Can Contact Tracing Put An End To Coronavirus?

Photo: Nina Westervelt/Bloomberg/Getty Images.
With the news that a second wave of coronavirus could hit later this year, the U.S. is upping their strategies to keep the pandemic from raging on. While social distancing and increased testing are helping to flatten the curve, the Centers for Disease Control and Prevention is recommending we take on another tactic: contact tracing.
Put simply, contact tracing is a way to find and keep tabs on everyone who's been in contact with a person who's been infected with COVID-19, explains the CDC. The organization says it is a key part of a “multi-pronged approach to fight the COVID-19 pandemic.”
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Here's how it works: First, people will be trained on how to perform contract tracing. That's what Governor Andrew Cuomo of New York City meant when he pledged to create a "tracing army"; people have to learn how to do it. The CDC is calling on communities to scale up and train a large contact tracer workforce.
Next, trained contact tracers will work with infected patients to help them recall everyone they've had close contact with while they may have been infectious. Those exposed individuals (known as contacts) will be tracked down and warned that they may have been infected. They'll be asked to isolate themselves for 14 days so, in the event that they were infected, they don't pass the disease onto others. They'll also be educated about how COVID-19 can get passed along (even by asymptomatic carriers), and taught how to monitor themselves for symptoms.
For contact tracing to be most effective, states will also have to implement widespread testing in order to identify as many people as possible who have been infected, so they can then find those people's contacts. Although the amount of tests available are unclear, The White House has agreed to help ramp up testing efforts in New York, ABC News reports.
The main goal of contact tracing is to stop the chain of transmissions. Identifying contacts and encouraging them to self-isolate is critical to protecting communities from further spread, the CDC says.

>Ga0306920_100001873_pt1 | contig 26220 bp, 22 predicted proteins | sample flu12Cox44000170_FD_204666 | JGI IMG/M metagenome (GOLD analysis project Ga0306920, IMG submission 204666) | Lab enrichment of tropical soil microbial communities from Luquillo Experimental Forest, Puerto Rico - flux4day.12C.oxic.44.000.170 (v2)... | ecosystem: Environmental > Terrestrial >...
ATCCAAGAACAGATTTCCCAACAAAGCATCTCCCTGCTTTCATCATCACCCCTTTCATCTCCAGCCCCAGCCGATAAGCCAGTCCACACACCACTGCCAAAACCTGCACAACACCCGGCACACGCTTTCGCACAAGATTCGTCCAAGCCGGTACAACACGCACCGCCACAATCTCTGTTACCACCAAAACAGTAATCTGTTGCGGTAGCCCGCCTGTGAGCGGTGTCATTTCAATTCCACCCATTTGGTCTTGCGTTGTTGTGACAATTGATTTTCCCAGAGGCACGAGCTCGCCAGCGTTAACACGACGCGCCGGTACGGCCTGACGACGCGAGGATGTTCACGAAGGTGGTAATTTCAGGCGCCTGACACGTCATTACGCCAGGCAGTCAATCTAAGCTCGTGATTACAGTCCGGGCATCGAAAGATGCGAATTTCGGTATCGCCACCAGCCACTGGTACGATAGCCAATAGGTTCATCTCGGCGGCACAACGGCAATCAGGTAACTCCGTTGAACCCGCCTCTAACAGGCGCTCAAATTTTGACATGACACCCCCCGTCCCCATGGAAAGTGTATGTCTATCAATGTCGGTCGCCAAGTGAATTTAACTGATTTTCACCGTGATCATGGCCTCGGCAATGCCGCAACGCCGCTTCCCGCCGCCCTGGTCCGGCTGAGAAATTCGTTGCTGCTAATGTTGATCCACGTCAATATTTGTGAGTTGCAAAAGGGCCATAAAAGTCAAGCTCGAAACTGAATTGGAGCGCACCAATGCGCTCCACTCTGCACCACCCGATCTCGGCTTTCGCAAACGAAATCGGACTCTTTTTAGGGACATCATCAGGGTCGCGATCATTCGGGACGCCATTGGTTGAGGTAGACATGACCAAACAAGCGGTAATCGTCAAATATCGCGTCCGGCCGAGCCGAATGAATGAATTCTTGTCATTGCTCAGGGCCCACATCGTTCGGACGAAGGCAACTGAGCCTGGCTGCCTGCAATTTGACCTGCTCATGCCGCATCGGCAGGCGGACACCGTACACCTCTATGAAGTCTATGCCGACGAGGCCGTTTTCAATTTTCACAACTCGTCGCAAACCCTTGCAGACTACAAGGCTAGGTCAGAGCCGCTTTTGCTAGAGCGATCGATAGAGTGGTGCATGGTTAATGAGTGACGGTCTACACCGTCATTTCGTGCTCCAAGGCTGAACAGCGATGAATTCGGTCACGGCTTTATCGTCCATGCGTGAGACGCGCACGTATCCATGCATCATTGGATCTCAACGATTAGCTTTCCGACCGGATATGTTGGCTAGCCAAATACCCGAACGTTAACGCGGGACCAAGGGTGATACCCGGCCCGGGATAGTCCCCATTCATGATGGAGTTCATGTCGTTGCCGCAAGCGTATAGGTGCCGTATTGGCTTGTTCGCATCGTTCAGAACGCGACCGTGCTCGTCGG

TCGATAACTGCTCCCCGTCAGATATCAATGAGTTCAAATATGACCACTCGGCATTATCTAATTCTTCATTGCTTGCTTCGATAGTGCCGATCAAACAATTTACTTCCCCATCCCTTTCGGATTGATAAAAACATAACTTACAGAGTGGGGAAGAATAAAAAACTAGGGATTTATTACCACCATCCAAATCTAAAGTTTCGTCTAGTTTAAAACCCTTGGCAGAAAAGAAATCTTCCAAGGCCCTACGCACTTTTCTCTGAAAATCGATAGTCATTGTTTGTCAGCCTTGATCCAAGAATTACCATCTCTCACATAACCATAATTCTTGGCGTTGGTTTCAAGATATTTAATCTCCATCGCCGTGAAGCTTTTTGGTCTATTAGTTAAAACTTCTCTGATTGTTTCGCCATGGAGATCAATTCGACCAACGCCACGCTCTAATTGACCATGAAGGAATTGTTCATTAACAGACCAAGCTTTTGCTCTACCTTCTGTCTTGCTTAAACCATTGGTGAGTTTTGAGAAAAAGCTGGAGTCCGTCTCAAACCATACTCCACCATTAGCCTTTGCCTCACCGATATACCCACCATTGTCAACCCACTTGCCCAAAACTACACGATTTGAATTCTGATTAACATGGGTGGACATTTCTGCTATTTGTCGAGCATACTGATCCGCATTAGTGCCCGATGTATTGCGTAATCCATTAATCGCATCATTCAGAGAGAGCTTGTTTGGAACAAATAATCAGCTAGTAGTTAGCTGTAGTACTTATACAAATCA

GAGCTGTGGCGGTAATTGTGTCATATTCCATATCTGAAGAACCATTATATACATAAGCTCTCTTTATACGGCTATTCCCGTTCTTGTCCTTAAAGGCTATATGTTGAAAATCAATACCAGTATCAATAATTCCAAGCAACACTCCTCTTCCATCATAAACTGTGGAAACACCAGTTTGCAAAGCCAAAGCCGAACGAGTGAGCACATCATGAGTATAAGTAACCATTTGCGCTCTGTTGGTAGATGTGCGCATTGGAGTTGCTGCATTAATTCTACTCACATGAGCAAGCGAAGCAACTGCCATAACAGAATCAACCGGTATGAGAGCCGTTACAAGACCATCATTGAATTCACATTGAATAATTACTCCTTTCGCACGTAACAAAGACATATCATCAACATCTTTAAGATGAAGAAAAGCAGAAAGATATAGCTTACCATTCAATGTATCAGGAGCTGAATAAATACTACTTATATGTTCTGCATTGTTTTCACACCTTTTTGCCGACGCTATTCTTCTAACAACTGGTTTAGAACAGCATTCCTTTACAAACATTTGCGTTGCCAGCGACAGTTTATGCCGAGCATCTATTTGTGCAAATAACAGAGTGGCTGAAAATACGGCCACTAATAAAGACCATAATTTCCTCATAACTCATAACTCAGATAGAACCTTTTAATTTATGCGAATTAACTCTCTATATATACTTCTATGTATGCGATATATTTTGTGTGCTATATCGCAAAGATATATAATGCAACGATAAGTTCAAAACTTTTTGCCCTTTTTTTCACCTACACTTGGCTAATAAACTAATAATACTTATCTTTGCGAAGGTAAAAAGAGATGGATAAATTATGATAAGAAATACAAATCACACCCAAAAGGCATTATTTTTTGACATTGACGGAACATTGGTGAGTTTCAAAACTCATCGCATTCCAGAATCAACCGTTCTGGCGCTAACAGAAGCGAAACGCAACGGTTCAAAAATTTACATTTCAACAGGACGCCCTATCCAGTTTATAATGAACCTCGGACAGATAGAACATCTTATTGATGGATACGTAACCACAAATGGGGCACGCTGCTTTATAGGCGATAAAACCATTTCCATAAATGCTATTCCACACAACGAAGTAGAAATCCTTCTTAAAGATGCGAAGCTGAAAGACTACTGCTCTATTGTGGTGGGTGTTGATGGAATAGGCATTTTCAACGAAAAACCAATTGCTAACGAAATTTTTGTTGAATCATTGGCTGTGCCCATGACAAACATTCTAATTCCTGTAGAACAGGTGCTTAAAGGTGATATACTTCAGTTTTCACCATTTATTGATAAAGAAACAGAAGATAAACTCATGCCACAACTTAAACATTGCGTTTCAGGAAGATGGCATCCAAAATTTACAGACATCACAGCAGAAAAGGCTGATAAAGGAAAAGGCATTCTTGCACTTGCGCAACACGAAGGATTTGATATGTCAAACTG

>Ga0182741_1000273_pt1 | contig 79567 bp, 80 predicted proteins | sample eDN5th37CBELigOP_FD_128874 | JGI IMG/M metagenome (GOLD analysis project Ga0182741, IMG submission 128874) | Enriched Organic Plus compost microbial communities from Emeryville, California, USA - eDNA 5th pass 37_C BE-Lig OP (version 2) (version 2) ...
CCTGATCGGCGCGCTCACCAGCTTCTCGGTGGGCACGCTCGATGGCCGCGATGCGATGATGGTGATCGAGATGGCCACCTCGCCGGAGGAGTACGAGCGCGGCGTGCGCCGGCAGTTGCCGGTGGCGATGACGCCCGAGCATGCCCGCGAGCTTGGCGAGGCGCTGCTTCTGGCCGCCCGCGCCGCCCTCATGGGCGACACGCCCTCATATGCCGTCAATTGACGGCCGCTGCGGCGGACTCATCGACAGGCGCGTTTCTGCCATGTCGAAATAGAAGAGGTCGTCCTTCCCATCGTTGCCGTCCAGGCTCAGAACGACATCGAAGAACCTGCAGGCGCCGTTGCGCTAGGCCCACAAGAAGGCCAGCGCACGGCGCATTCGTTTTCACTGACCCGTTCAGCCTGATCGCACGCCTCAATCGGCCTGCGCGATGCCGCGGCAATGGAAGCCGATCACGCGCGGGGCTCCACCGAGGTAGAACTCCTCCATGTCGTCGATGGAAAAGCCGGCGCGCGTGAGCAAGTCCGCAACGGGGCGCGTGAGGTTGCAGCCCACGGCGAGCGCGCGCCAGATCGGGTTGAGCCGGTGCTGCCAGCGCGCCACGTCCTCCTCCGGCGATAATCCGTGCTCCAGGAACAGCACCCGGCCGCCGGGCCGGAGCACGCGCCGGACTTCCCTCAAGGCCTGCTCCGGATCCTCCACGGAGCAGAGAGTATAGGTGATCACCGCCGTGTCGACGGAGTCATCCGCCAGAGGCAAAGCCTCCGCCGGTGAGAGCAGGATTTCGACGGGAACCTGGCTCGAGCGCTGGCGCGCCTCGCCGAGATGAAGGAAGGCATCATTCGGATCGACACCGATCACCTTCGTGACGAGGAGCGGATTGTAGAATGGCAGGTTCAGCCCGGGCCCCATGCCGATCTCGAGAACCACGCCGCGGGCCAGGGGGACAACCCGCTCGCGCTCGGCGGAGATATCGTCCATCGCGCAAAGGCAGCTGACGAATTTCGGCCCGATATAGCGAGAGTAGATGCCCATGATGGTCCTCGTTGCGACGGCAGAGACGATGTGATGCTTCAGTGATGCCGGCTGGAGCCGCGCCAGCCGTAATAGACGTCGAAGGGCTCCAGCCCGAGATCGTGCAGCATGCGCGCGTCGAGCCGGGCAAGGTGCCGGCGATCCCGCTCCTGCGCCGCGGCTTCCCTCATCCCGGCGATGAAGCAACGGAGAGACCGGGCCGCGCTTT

An estimated 100,000 contact tracers will need to be trained and added to the public health workforce, according to a recent report from the Johns Hopkins Bloomberg School of Public Health and the Association of State and Territorial Health Officials. The report says that the effort would require $3.6 billion in emergency funding in Congressional funding.
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States are already starting to recruit people to be trained to be tracers. Colorado, Kentucky, New Jersey, Alabama, Utah, Oklahoma, and North Carolina are hoping to train medical students and school nurses, and New York City may even start recruiting students, says ABC News. A health organization in Massachusetts has even put up a job posting that asks people with these qualifications to apply: proficiency with computers, a high school diploma, an ability to handle confidential information, and excellent interpersonal skills.
Contact tracing was used as a critical intervention during the Ebola crisis in 2014 and during the SARS outbreak in 2003, and was called "crucially important" to help control the spread of both.
COVID-19 has been declared a global pandemic. Go to the CDC website for the latest information on symptoms, prevention, and other resources.

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